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Topic: Signed Bill Change
Message: Posted by: magikyle (Dec 23, 2014 06:26PM)
Hey everyone,
I had an idea going on a year ago to do a bill change with a signed bill. I finally constructed the gimmick, and I'm really really pleased with how it looks.
What I like about it is that you can borrow the bill, change it, and then immediately hand it out to be examined with the signature still on it.

I'm quite happy with it, so I thought I'd share.
(Btw, I'm using an erasable pen in the demo so I can reuse the bill... The camera didn't pick it up very well unfortunately)
http://youtu.be/9k7k-rDIeIk
Message: Posted by: TheMightyRicardo (Dec 24, 2014 05:14AM)
Thanks for sharing, Magikyle. Perhaps a spectator could initial it with a Sharpie while you hold it, then it would show better - but you couldn't redo it right away.

Richard
Message: Posted by: magikyle (Dec 24, 2014 11:38AM)
Definitely, Richard! I'm thinking for a situation like a tv spot or trying to seal a gig (anytime that I would ACTUALLY give away the 20 at the end) I would definitely use a sharpie :) but for walk around, or casual performances, I think an erasable pen is the way to go. And since recording this, I experimented with a red pen instead, and the contrast is much more noticeable.
Thanks for your comment :)

Kyle
Message: Posted by: TheMightyRicardo (Dec 24, 2014 07:33PM)
Hi Kyle,
I have given out hundreds of signed cards and bent 1-cent coins. They make great souvenirs at little cost to me. I think giving away a real $20 bill would seem too extravagant, and wouldn't be kept as a souvenir. Promoters might even be confused as to why you did that. What about using a gag bill such as those $1,000,000 bills that you can get fairly cheaply? You would still get a great reaction, and you could do it often.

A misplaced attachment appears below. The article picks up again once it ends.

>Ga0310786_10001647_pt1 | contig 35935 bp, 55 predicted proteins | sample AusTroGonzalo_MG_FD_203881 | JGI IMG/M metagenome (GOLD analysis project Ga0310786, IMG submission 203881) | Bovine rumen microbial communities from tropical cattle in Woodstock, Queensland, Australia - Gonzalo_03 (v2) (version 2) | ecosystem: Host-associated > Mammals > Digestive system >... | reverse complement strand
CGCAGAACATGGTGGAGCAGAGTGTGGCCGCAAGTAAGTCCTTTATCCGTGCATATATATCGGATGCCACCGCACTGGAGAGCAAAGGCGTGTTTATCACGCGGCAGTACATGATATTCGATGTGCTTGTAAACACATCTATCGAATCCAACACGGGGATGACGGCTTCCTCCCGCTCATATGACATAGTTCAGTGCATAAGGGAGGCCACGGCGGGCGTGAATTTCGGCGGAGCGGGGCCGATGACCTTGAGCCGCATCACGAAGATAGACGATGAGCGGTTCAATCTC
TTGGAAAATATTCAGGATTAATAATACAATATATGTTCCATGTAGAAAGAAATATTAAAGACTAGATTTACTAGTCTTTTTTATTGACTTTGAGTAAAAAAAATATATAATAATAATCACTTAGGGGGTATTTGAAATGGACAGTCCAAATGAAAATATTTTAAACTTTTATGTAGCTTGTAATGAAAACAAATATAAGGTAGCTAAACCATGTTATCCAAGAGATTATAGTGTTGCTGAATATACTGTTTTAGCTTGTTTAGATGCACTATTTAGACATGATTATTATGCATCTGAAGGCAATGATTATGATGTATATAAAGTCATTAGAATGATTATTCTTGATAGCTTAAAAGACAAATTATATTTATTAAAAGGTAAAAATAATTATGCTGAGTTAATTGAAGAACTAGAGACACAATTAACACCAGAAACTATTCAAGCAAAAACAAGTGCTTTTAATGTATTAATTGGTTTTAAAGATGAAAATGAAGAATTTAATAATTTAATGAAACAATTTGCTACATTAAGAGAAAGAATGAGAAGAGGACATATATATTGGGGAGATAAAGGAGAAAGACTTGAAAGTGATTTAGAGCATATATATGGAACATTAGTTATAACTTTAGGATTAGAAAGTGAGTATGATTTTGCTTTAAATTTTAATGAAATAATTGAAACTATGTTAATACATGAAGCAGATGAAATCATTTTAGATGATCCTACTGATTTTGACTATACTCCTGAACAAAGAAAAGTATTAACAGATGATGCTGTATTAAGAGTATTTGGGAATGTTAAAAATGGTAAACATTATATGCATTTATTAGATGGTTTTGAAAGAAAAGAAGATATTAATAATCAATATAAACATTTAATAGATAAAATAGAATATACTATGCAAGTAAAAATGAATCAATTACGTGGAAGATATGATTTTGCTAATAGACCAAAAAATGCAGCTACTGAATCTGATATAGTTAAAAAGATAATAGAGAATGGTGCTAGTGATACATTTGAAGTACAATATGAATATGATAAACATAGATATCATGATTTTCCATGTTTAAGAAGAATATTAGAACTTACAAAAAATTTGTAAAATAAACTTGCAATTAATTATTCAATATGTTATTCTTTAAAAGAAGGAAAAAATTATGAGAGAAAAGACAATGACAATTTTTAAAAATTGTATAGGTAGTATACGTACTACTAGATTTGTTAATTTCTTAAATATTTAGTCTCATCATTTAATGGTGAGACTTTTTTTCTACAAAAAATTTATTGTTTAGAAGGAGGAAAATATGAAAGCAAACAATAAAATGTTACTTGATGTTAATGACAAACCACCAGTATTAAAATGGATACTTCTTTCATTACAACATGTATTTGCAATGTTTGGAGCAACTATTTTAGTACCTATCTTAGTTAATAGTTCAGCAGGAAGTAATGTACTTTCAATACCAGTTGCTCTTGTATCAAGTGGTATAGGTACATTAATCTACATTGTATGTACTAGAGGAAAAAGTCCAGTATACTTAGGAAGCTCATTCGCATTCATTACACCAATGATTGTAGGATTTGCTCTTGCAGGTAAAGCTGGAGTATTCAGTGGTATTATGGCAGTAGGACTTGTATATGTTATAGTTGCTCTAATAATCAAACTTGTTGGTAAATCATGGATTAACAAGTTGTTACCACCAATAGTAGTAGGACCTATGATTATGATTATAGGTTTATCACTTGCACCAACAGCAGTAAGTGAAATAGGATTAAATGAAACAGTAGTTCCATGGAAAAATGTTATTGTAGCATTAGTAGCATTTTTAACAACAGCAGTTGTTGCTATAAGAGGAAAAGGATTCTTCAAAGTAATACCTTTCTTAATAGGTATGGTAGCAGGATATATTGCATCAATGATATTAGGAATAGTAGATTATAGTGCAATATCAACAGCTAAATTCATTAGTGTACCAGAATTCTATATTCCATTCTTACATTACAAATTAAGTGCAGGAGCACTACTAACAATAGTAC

Richard
Message: Posted by: Bill Hegbli (Dec 25, 2014 09:10AM)
Magikyle, how did you over come being able to use a bill in the same worn condition as the one that was borrowed?

Note, did you know that an eraser will remove the ink from a bill. So doing it to often will remove parts of the printed bill. That was an old method used in using matching serial numbers on some tricks way back when, bill numbers were the convincing proof factor for dollar bill tricks.

I find your statement strange, "then immediately hand it out to be examined". You are a very trusting person it seems. You do realize that once you give a bill to someone, it is no longer yours, and you have no legal claim to it. So you cannot claim they stole it, as you freely gave it to him/her. Just sayin'.
Message: Posted by: magikyle (Dec 25, 2014 11:57AM)
Hi Bill!
Thanks for the critique.